Predators are thought to be deceived by the black, eye-sized spot near the clear tail fin allowing the butterfly fish to escape. The real eye is "hidden" in the black head of these butterflyfishes.

Similar Species

Longnose Butterflyfish differ from Forcepsfish (Forcipiger flavissimus) in having a longer snout and smaller mouth, 10-11 vs 12-13 dorsal-fin spines, and black flecks or spots on the chest.

The recently described Forcipiger wanai from Cenderawasih Bay, West Papua, is a dusky brownish-yellow fading to yellow-orange near the fins with a bright yellow band behind the black marking on the head.

Etymology

The species name longirostris refers to the very long snout of this species.

Species Citation

Chaetodon longirostris Broussonet 1782, Ichthyologia, sistens piscium descriptiones et icones. Decas I.: 31, Pl. 7. Type locality: Hawaiian Islands, central Pacific.

Author

Dianne J. Bray

Longnose Butterflyfish, Forcipiger longirostris (Broussonet 1782)

References


Allen, G.R. 1985. Butterfly and angelfishes of the world. Vol. 2. Mergus Publishers, Melle, Germany.

Allen, G.R. & R.C. Steene. 1988. Fishes of Christmas Island Indian Ocean. Christmas Island Natural History Association, Christmas Island, Indian Ocean, 6798, Australia. 197 pp.

Allen, G.R., Steene, R. & Allen, M. 1998. A Guide to Angelfishes & Butterflyfishes. Odyssey Publishing / Tropical Reef Research. 250 pp.

Berumen, M.L. & Pratchett, M.S. 2006. Recovery without resilience: persistent distrubance and long-term shifts in the structure of fish and coral communities at Tiahura Reef, Moorea. Coral Reefs 25: 647-653.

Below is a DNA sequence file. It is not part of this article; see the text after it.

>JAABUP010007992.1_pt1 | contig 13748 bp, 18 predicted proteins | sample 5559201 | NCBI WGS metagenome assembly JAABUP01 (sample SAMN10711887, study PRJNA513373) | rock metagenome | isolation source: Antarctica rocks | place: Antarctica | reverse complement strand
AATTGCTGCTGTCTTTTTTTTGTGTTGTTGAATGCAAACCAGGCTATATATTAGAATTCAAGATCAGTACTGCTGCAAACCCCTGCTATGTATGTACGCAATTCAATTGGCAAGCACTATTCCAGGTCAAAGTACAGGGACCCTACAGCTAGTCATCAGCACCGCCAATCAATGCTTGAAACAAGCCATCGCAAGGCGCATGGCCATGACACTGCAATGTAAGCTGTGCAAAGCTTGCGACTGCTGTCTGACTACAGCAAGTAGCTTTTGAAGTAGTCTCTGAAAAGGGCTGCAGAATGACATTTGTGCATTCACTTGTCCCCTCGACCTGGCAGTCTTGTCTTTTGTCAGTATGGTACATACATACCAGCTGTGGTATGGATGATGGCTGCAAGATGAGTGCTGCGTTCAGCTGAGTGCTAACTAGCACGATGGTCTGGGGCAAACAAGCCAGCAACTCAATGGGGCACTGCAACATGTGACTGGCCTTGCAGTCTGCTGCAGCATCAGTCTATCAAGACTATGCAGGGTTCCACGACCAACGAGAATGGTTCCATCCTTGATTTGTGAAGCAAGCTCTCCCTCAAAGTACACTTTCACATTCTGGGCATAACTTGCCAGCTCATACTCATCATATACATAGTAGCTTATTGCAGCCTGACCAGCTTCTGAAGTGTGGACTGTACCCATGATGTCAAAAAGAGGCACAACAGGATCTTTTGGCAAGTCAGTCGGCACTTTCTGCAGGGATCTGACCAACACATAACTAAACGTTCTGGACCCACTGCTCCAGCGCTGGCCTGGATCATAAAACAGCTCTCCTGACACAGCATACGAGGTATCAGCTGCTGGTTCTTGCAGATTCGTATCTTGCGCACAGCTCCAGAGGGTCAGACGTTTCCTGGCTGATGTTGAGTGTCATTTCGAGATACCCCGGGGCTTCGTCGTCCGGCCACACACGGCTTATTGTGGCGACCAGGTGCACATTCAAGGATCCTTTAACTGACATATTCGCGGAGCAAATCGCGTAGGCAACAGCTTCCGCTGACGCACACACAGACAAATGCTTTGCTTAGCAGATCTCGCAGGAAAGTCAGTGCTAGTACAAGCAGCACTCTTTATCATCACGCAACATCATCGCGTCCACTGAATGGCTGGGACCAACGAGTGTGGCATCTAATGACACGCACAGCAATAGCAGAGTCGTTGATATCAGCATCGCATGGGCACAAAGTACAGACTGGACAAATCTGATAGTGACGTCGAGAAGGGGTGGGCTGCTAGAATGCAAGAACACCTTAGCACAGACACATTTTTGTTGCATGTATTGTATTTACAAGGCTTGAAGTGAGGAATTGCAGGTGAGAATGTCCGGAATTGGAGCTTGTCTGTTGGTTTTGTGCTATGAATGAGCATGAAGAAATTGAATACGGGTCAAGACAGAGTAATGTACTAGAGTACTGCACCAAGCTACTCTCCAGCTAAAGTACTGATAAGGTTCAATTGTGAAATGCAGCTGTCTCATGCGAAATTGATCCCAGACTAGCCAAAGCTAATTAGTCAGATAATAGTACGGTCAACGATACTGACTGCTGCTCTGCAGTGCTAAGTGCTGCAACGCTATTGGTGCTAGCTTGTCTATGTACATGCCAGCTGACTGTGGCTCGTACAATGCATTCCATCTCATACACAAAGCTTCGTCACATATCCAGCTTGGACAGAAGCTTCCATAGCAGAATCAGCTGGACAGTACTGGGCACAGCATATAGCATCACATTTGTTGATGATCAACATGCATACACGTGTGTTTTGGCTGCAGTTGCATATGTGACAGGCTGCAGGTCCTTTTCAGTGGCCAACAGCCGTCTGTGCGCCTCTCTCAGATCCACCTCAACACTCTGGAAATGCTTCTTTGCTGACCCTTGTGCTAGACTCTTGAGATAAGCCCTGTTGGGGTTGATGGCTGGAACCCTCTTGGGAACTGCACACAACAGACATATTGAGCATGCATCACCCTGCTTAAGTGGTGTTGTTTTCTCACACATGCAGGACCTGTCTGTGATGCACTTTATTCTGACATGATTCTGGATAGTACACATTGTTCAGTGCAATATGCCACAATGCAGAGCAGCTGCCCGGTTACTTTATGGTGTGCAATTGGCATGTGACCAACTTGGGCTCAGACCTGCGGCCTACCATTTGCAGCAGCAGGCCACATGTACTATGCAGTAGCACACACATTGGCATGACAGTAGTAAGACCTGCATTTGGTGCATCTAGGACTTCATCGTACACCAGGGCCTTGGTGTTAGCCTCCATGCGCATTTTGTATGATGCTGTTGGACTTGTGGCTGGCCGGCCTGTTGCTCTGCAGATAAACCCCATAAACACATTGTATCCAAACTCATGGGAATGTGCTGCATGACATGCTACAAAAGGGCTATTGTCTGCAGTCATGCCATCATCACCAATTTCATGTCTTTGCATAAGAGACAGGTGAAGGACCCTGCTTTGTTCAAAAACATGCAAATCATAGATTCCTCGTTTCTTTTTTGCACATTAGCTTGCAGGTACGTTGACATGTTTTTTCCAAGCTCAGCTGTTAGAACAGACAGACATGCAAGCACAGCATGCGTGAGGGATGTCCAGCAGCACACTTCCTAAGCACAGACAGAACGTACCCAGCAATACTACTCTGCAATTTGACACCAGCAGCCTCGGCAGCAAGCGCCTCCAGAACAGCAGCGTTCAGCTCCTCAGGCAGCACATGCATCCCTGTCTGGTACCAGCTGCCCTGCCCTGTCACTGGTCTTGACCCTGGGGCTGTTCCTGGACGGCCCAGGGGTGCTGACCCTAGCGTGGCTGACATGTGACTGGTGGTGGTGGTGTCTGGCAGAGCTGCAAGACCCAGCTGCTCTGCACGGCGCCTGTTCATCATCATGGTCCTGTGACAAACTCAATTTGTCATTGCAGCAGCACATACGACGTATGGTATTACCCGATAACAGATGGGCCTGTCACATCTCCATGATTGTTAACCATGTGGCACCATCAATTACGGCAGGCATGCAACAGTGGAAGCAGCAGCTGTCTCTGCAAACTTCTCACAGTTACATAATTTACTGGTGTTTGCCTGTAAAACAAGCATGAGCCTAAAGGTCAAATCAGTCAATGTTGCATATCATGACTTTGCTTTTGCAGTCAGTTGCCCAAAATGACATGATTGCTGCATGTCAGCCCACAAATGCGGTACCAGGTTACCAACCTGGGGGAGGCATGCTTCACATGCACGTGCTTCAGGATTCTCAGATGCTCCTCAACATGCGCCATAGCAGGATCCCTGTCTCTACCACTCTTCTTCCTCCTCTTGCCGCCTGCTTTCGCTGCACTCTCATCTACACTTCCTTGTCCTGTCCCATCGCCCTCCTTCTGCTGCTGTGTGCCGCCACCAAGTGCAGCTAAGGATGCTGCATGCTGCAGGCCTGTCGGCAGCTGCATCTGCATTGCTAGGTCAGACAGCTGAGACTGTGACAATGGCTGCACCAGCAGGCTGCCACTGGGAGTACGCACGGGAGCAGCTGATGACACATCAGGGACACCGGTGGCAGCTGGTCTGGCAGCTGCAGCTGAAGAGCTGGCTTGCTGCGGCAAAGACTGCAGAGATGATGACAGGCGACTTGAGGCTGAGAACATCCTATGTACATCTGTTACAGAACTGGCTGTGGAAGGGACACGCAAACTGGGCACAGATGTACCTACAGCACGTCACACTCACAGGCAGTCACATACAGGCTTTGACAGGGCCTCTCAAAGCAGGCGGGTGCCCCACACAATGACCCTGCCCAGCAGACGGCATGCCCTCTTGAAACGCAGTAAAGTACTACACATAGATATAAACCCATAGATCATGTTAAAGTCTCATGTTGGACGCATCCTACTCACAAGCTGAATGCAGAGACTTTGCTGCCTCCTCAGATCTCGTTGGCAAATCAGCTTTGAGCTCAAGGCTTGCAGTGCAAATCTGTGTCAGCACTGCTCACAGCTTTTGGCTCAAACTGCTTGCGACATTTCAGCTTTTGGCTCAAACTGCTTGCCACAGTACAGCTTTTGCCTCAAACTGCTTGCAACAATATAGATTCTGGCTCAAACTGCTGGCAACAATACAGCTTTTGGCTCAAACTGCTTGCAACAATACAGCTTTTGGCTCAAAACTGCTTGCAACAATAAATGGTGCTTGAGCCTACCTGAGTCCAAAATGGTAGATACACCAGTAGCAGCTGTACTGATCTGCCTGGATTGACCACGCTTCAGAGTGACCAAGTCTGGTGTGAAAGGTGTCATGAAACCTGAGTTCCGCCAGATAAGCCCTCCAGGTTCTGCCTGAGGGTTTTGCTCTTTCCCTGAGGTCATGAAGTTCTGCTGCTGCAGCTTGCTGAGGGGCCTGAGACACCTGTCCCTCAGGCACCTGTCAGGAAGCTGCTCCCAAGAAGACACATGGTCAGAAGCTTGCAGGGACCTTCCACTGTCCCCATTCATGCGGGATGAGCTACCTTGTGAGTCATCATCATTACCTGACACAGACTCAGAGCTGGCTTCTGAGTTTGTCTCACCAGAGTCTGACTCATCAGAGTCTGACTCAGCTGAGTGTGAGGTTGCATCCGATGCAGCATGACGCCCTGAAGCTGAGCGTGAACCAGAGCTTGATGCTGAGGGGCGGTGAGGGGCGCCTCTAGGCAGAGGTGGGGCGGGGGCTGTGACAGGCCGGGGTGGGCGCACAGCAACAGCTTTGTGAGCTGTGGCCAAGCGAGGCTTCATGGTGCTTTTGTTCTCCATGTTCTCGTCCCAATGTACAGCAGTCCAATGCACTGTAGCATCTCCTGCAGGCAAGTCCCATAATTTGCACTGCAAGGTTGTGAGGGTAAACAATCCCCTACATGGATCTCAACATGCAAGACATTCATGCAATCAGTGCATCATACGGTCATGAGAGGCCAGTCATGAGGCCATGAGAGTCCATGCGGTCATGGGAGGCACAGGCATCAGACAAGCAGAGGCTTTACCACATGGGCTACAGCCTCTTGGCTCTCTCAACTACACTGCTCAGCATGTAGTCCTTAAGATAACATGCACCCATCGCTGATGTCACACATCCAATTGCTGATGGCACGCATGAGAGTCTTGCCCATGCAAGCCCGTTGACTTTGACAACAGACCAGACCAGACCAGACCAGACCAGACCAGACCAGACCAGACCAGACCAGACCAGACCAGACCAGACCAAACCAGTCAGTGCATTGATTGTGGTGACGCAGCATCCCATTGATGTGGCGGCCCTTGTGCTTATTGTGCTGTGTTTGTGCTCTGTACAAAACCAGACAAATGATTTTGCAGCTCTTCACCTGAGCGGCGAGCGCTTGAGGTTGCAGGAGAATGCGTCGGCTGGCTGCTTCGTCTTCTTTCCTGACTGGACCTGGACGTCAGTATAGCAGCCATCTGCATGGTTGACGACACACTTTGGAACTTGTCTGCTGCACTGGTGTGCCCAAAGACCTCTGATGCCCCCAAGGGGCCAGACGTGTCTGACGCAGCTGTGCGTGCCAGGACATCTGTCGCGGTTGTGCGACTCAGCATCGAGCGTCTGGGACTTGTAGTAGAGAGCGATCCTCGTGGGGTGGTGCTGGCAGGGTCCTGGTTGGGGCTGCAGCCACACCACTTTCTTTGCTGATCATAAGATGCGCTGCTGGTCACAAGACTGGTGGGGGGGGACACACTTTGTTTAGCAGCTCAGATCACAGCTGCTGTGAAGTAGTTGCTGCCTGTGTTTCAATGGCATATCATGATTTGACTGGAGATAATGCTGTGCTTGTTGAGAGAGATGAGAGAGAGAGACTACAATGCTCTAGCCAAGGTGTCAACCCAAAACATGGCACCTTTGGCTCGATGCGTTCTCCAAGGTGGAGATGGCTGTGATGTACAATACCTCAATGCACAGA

Boyle, K.S. & Tricas, T.C. 2011. Sound production in the longnose butterflyfishes (genus Forcipiger): cranial kinematics, muscle activity and honest signals. J. Exp. Biol. 214: 3829-3842.

Burgess, W.E. 1978. Butterflyfishes of the world. A monograph of the Family Chaetodontidae. T.F.H. Publications, Neptune City, New Jersey.

Ferry-Graham L.A., Wainwright, P.C. & Bellwood, D.R. 2001. Prey capture in long-jawed butterflyfishes (Chaetodontidae): the functional basis of novel feeding habits. Journal of Experimental Marine Biology and Ecology 256: 167–184.

Ferry-Graham, L.A., Wainwright, P.C., Hulsey, C.D. & Bellwood, D.R. Evolution and mechanics of long jaws in butterflyfishes (family Chaetodontidae). Journal of Morphology 248: 120-143.

Findley, J.S. & M.T. Findley. 2001. Global, regional, and local patterns in species richness and abundance of butterflyfishes. Ecological Monographs. 71(1): 69-91.

Hailman, J.P. 1981. A test of symmetry-deception in a chaetodontid fish. Anim. Behav. 29: 1266-1267.

Kuiter, R.H. 1996. Guide to Sea Fishes of Australia. New Holland. 433 pp.

Leis, J.M. & D.S. Rennis. 1983. The larvae of Indo-Pacific coral reef fishes. New South Wales University Press, Sydney and University of Hawaii Press, Honolulu. 269 pp.

Motta, P.J. 1988. Functional morphology of the feeding apparatus of ten species of Pacific butterflyfishes (Perciformes, Chaetodontidae): an ecomorphological approach. Env. Biol. Fish. 22: 39-67.

Myers, R. & Pratchett, M. 2009. Forcipiger longirostris. In: IUCN 2011. IUCN Red List of Threatened Species. Version 2011.1. . Downloaded on 25 August 2011.

Randall, J.E. 1961. Two new butterflyfishes (family Chaetodontidae) of the Indo-Pacific genus Forcipiger. Copeia 1961: 53-62.

Randall, J.E., Allen, G.R. & R.C. Steene. 1997. Fishes of the Great Barrier Reef and Coral Sea. Crawford House Press. 557 pp.

Quick Facts


CAAB Code:37365069

Conservation:IUCN Least Concern

Depth:2-208 m

Fishing:Aquarium fish (rare)

Habitat:Reef associated

Max Size:22 cm